Almost always, the first extensions methods I add to a system are these:

which allows me to format any sequence of stuff sensibly, easily, and inline, e.g. like so:

and so:

and so:


Assuring that those IWantToRunAtStartup can actually run at startup

When building NServiceBus services based on the generic host, you may need to do some stuff whenever your service starts up and shuts down. The way to do that is to create classes that implement IWantToRunAtStartup, which will be picked up by the host and registered in the container as an implementation of that interface.

When the time comes to run whoever wants to run at startup, the host does a

to get all the relevant instances (or something similar if you aren’t using Windsor…).

If, however, one or more instances cannot be instantiated due to missing dependencies, you will get no kind of warning or error whatsoever! [1. At least this is the case when using Castle Windsor – I don’t know if this is also the behavior of other IoC containers… Maybe someone can clarify this…?] This means that the service will silently ignore the fact that one or more IWantToRunAtStartups could not be instantiated and run.

In order to avoid this error, I have written a test that looks somewhat like this:

I admit that the code is kind of clunky even though I distilled the interesting parts from some of the plumbing in our real test… moreover, our real test is iterating through all the possible configurations our container can have – one for each environment – so you can probably imagine that it’s not pretty 🙂

But who cares??? The test has proven almost infinitely useful already! Whenever something that wants to run at startup cannot run at startup, TeamCity gives us error messages like this:

Shouldly – better assertions

Today I came across Shouldly, as I followed a link in a tweet by Rob Conery. I have a thing for nifty mini-projects, so I immediately git clone‘d it, and pulled it into a small thing I am building.

What is Shouldly? Basically, it’s just a niftier way of writing assert statements in tests. It fits right in between NUnit and Rhino Mocks, so you will get the most out of it if you are using those two for your unit tests. Check out this repository test – first, arrange and act:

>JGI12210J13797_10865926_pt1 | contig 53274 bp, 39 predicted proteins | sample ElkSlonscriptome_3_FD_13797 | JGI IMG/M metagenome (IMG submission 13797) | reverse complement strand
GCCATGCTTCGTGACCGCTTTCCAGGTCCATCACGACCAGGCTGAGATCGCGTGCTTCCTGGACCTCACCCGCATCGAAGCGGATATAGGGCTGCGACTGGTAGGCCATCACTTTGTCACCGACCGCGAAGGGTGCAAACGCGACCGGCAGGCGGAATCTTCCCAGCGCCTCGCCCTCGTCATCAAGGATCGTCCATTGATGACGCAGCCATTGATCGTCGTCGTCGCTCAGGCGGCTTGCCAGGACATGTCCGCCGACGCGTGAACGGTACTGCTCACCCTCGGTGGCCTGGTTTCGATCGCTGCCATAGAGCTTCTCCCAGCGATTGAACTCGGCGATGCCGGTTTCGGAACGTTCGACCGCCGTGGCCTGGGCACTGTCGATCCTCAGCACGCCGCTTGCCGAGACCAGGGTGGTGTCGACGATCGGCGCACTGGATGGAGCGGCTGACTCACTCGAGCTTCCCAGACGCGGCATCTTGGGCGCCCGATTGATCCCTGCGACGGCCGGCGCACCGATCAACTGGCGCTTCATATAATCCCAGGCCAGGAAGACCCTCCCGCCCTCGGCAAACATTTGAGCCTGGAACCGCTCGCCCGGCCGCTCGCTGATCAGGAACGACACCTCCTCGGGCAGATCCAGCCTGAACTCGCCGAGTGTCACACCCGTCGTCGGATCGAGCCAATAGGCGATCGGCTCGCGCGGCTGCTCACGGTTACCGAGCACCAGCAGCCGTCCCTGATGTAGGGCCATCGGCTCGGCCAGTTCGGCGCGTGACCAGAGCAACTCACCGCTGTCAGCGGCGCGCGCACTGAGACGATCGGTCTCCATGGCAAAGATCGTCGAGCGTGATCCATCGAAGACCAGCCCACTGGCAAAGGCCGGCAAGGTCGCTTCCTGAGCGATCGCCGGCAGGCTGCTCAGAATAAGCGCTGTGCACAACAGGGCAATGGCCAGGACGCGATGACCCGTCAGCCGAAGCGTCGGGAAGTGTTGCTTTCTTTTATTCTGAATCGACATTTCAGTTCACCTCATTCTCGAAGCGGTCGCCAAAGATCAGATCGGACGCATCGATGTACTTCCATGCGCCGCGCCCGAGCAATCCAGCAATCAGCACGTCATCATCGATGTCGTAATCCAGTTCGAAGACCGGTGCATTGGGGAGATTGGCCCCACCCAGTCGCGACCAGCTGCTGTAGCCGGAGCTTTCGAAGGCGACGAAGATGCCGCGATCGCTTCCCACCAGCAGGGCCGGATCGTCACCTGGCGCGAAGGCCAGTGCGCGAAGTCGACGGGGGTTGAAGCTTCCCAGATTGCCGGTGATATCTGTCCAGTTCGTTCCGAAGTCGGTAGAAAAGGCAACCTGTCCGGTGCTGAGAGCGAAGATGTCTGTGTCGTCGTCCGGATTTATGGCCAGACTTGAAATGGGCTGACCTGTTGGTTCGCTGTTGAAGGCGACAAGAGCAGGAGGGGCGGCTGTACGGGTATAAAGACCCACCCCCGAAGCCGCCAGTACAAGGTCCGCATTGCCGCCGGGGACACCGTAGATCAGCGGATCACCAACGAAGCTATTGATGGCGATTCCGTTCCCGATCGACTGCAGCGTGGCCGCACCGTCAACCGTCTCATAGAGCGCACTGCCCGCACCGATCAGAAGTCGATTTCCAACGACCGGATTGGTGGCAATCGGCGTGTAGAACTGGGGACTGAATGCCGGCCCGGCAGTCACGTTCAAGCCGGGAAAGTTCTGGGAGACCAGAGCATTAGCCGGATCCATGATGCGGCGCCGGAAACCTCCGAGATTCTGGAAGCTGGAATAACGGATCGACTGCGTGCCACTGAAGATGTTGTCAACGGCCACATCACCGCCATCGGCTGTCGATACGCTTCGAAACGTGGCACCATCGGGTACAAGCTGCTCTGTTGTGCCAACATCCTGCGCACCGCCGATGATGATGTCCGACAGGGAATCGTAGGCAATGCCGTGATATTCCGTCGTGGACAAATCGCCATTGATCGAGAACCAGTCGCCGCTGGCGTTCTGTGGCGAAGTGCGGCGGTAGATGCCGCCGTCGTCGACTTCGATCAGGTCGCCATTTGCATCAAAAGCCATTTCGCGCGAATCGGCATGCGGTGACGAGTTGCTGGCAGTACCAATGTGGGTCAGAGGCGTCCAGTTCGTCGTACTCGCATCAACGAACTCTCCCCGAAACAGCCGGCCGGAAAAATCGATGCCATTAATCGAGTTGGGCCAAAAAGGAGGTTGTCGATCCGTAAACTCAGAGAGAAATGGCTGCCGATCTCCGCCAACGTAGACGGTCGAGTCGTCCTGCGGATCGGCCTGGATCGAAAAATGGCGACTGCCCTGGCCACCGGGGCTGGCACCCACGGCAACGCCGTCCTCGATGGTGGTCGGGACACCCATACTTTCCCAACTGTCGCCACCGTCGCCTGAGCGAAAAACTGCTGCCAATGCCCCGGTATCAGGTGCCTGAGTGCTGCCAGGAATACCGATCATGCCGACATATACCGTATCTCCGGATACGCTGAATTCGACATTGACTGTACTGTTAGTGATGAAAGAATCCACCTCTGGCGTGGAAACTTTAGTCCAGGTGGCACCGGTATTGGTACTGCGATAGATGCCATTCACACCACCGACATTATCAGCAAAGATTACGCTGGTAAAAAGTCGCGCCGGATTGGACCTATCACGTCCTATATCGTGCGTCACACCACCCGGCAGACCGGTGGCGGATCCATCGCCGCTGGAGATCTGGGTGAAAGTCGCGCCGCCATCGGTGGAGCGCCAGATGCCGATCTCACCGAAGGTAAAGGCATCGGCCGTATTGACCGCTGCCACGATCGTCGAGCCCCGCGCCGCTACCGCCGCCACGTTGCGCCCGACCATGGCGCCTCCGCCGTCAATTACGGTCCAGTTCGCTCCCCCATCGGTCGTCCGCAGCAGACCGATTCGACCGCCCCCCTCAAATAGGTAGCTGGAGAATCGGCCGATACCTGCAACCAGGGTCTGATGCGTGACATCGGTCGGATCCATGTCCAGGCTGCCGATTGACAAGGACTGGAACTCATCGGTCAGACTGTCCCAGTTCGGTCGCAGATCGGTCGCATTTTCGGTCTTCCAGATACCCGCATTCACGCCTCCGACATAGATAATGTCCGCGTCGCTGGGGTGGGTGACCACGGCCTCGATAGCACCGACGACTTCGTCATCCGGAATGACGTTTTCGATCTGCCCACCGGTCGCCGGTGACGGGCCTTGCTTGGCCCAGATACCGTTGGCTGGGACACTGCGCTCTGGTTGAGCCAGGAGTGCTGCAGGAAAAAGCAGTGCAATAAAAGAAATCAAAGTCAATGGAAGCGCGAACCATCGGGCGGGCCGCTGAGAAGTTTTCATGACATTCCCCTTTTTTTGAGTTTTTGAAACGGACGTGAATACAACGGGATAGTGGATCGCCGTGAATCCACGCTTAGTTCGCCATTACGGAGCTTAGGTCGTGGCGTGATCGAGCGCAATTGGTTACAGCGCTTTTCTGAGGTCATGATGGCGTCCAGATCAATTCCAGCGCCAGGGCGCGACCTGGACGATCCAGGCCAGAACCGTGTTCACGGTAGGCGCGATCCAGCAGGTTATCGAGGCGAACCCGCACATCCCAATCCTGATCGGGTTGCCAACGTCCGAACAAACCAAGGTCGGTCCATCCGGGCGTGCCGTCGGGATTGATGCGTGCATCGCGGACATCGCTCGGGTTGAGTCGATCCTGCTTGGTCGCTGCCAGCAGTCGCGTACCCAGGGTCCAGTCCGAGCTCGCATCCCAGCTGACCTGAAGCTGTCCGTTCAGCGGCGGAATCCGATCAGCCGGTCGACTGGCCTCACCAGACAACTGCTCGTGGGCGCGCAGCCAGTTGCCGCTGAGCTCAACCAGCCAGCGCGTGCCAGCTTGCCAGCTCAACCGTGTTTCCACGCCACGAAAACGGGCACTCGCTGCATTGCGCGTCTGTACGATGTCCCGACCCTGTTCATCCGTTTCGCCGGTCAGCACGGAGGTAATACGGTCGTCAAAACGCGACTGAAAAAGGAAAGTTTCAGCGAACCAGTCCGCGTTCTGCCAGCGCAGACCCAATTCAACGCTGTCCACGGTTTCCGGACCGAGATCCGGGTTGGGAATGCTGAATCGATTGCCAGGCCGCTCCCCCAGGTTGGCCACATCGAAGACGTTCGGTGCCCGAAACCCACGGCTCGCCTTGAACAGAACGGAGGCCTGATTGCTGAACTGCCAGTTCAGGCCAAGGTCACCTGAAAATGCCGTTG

and then, usually the assert would look something like this:

– yielding error messages like this:

which is probably OK and acceptable, because how would NUnit know any better than that?

Check out what Shouldly can do:

– yielding error messages like this:

which IMO is just too nifty to ignore!

Shouldly takes advantage of the fact the the current StackTrace has all the information we’re after when the assert is an extension method, which is extremely cool and well thought out.

Moreover, it integrates with Rhino Mocks, yielding better messages when doing AssertWasCalled stuff: Instead of just telling that the test did not pass, it tells you exactly which calls were recorded and which one was expected – a thing that Rhino Mocks has always been missing.

Conclusion: YourNextProject.ShouldContain("Shouldly")

Castle Windsor debugger visualization

A while ago, I noticed that Krzysztof Ko?mic was tweeting regularly about adding debugger visualization to Windsor. At the time, I wasn’t really paying attention, so I didn’ t actually understand what he was doing.

Today, I was coding some stuff, and I downloaded the latest and greatest Windsor 2.5 (from August 2010), and after a while I found myself stepping through some code in a small web application I was building from scratch – and that’s when I found out what he was rambling about…. check this out:

Windsor debugger visualization

See how the container renders itself as a list of all the components it contains, followed by a list of “Potentially Misconfigured Components”…?

How cool is that? (pretty cool, that’s how cool it is!)

Not a ground-breaking earth-shaking feature on the grand scale of cool stuff, but sometimes it’s the little things…

(I’m puzzled, however, as to why the headline says “Count = 4” in the “Potentially Misconfigured Components” section when the count is clearly 2…?)